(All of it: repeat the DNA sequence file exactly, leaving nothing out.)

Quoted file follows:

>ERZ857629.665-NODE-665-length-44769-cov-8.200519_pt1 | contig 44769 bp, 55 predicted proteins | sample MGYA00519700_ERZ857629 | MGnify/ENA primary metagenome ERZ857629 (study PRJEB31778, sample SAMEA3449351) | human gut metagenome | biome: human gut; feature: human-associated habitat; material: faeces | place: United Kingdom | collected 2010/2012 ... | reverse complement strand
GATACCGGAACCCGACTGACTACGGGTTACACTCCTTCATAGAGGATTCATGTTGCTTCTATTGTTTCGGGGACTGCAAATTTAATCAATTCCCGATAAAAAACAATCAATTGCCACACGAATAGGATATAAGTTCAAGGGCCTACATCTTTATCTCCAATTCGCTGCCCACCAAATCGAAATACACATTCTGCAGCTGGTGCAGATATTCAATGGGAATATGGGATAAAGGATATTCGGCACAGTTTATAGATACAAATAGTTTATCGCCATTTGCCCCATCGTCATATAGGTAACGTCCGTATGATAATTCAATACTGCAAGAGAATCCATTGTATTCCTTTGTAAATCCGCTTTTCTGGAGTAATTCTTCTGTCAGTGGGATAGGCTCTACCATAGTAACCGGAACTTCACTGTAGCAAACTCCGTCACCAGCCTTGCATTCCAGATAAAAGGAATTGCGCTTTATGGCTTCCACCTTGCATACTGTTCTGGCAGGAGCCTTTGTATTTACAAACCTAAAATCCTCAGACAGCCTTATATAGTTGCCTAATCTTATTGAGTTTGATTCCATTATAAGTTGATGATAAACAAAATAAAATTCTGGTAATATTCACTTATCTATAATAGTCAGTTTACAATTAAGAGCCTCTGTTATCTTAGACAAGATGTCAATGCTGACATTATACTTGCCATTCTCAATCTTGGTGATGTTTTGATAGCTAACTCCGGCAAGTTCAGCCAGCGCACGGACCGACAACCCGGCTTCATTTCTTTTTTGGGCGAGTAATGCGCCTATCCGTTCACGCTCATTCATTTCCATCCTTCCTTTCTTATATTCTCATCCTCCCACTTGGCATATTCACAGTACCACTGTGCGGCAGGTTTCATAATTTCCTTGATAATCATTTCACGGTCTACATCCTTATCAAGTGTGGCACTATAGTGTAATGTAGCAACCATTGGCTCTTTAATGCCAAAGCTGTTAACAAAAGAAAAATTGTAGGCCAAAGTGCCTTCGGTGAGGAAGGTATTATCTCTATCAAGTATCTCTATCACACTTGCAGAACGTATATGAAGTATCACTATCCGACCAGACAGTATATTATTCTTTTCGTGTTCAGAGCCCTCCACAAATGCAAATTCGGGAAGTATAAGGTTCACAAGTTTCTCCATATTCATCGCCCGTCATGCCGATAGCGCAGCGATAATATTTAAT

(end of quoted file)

>ERZ857629.665-NODE-665-length-44769-cov-8.200519_pt1 | contig 44769 bp, 55 predicted proteins | sample MGYA00519700_ERZ857629 | MGnify/ENA primary metagenome ERZ857629 (study PRJEB31778, sample SAMEA3449351) | human gut metagenome | biome: human gut; feature: human-associated habitat; material: faeces | place: United Kingdom | collected 2010/2012 ... | reverse complement strand
GATACCGGAACCCGACTGACTACGGGTTACACTCCTTCATAGAGGATTCATGTTGCTTCTATTGTTTCGGGGACTGCAAATTTAATCAATTCCCGATAAAAAACAATCAATTGCCACACGAATAGGATATAAGTTCAAGGGCCTACATCTTTATCTCCAATTCGCTGCCCACCAAATCGAAATACACATTCTGCAGCTGGTGCAGATATTCAATGGGAATATGGGATAAAGGATATTCGGCACAGTTTATAGATACAAATAGTTTATCGCCATTTGCCCCATCGTCATATAGGTAACGTCCGTATGATAATTCAATACTGCAAGAGAATCCATTGTATTCCTTTGTAAATCCGCTTTTCTGGAGTAATTCTTCTGTCAGTGGGATAGGCTCTACCATAGTAACCGGAACTTCACTGTAGCAAACTCCGTCACCAGCCTTGCATTCCAGATAAAAGGAATTGCGCTTTATGGCTTCCACCTTGCATACTGTTCTGGCAGGAGCCTTTGTATTTACAAACCTAAAATCCTCAGACAGCCTTATATAGTTGCCTAATCTTATTGAGTTTGATTCCATTATAAGTTGATGATAAACAAAATAAAATTCTGGTAATATTCACTTATCTATAATAGTCAGTTTACAATTAAGAGCCTCTGTTATCTTAGACAAGATGTCAATGCTGACATTATACTTGCCATTCTCAATCTTGGTGATGTTTTGATAGCTAACTCCGGCAAGTTCAGCCAGCGCACGGACCGACAACCCGGCTTCATTTCTTTTTTGGGCGAGTAATGCGCCTATCCGTTCACGCTCATTCATTTCCATCCTTCCTTTCTTATATTCTCATCCTCCCACTTGGCATATTCACAGTACCACTGTGCGGCAGGTTTCATAATTTCCTTGATAATCATTTCACGGTCTACATCCTTATCAAGTGTGGCACTATAGTGTAATGTAGCAACCATTGGCTCTTTAATGCCAAAGCTGTTAACAAAAGAAAAATTGTAGGCCAAAGTGCCTTCGGTGAGGAAGGTATTATCTCTATCAAGTATCTCTATCACACTTGCAGAACGTATATGAAGTATCACTATCCGACCAGACAGTATATTATTCTTTTCGTGTTCAGAGCCCTCCACAAATGCAAATTCGGGAAGTATAAGGTTCACAAGTTTCTCCATATTCATCGCCCGTCATGCCGATAGCGCAGCGATAATATTTAAT